Rapid depletion of both ferulic and coumaric acid occurred shortly after metabolic activity was manifested and a growing culture was able to transform levels gradually dosed into the bioreactor. Published data suggest an average inhibitory concentration of ferulic and coumaric acids, varying between strains, of approximately 0.5 g/L in the case of a single substance presence in the medium [41, 49, 52, 53]. C. beijerinckii strain NCIMB 8052, which is closely related to strain NRRL B-598, showed a very strong inhibition of solvent production by the addition of 0.5 g/L of these compounds, with a resulting butanol concentration of less than 1 g/L [49, 54]. At a coumaric acid concentration of 0.5 g/L, C. beijerinckii NCIMB 8052 production was inhibited by 98.8% [45], C. acetobutylicum 824 by 90% [40], and C. beijerinckii BA101 by 30% [41]. Exposure of C. beijerinckii BA101 to 0.3 g/L ferulic acid in a batch fermentation resulted in little or no ABE production [41]. Addition of 0.5 g/L ferulic acid to culture of C. beijerinckii NCIMB 8052 resulted in butanol production decrease by 52.1% [45]. These results are in compliance with our findings but does not provide an explanation of total growth inhibition by the wheat straw hydrolysate used. Inhibitors originating from the processing of lignocellulose are variable; it is never just one specific substance but interactions between several, accompanied by additional factors. Elevated salinity levels could potentially hinder growth in our experiments, as solventogenic clostridia tend to be quite susceptible to its effects [55,56,57]. Together, combinations of inhibitors present in the fermentation mixture might have different effects than a model solution [42]. Gradual dosing of the toxic substrate allows the bacteria to activate expression of required genes and smoothly adapt to the changing environment. If it simultaneously removes certain inhibitors, as was the case for ferulic and coumaric acids, it reduces the overall burden represented by a “deadly” mixture of crude non-detoxified hydrolysate or artificially added inhibitors.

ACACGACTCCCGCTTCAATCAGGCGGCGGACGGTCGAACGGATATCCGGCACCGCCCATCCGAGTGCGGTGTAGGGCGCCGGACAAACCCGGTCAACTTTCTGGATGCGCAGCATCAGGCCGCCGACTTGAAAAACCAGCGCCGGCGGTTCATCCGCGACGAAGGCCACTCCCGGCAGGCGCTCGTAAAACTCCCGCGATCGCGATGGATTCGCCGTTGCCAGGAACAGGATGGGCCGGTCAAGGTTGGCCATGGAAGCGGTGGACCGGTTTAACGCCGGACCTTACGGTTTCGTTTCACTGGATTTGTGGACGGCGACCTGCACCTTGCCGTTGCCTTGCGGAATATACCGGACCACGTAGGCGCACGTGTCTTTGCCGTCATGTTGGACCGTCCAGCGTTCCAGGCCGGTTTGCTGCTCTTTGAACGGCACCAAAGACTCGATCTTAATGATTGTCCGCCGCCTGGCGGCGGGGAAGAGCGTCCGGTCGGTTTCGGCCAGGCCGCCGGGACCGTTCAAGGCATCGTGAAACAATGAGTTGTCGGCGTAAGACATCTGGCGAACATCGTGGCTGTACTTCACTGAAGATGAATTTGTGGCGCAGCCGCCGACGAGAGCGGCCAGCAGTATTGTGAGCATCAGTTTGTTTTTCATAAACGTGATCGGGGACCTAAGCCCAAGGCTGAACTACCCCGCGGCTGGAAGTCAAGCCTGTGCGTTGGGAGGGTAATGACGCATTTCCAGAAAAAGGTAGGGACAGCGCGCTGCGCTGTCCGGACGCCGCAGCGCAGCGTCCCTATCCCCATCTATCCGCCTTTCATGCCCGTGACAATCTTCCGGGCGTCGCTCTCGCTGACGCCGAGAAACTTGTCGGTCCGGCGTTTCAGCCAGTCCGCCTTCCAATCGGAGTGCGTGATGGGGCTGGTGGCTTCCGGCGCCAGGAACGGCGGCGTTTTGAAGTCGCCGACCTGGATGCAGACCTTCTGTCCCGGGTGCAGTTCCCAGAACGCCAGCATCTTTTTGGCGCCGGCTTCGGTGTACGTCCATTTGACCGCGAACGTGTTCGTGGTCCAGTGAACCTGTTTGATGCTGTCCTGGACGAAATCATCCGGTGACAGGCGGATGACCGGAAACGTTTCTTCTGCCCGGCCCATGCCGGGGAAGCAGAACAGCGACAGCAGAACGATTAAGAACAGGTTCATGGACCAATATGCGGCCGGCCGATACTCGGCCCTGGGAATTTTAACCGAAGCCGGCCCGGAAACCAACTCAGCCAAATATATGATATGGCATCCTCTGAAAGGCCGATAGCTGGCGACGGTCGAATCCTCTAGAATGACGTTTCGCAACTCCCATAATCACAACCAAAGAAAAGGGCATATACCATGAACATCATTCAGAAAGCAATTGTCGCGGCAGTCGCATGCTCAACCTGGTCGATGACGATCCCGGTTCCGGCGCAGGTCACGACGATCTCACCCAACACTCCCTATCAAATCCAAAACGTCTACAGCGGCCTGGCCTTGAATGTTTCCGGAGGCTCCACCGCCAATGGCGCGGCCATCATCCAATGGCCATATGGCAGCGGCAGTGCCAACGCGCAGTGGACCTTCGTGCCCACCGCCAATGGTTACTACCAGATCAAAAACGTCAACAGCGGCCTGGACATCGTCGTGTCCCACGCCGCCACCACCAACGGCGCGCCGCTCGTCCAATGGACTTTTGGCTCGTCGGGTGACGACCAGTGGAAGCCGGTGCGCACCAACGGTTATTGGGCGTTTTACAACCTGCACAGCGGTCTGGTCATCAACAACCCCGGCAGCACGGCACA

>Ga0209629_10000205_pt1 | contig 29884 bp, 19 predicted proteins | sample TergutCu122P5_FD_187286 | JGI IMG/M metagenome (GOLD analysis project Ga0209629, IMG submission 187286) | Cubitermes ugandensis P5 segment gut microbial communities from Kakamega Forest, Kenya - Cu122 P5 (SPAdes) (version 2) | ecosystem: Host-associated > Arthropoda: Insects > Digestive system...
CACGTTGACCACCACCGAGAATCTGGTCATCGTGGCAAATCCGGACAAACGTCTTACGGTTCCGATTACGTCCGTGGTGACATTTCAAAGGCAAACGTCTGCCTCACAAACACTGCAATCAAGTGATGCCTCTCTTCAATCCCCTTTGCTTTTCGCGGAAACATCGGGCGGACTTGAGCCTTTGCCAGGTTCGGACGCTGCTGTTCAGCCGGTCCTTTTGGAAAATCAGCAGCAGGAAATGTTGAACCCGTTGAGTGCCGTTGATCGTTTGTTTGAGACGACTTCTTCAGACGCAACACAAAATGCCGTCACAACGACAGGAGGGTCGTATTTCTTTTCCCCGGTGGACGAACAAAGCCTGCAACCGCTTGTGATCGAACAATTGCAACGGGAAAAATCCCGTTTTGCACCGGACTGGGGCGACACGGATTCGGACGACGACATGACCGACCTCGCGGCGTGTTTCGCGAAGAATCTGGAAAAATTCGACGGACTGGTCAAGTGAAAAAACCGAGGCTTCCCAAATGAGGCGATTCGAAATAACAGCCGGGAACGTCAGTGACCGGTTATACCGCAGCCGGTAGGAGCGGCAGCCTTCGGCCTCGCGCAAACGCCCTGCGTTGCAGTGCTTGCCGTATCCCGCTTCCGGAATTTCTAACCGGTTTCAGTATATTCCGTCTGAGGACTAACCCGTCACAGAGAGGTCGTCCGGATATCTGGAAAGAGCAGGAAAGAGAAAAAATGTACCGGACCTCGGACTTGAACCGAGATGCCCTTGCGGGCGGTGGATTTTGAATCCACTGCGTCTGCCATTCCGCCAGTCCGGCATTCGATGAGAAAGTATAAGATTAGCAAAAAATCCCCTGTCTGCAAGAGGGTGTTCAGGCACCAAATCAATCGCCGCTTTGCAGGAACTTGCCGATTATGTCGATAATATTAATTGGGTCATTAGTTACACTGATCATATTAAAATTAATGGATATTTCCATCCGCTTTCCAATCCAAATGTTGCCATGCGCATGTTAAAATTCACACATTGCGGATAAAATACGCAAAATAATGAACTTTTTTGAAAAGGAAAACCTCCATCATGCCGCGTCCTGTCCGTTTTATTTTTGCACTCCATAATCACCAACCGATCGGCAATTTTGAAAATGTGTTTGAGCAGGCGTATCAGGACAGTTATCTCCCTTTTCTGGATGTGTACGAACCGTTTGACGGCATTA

Recent studies unequivocally demonstrate that adopting a "piecemeal" approach generally enhances fermentation performance, whether through intermittent but delayed additions or continuous feeding methods. Chacón et al. [22] used a fed-batch strategy for utilizing a non-fermentable substrate by gradually dosing hydrolysate into the medium based on sugarcane molasses. Molasses was used in the first stage of ABE fermentation while hemicellulose hydrolysate was fed into the fermentation mixture after 24 h. The best results were obtained for a molasses:hydrolysate ratio of 3:1, but the conversion decreased with an increasing ratio of hydrolysate. Adesanya et al. [58] demonstrated improved fermentability of non-detoxified hydrolysate by splitting it into two portions (30:70), where 70% were intermittently fed into a culture already propagated in a smaller volume (30%) of switch grass hydrolysate.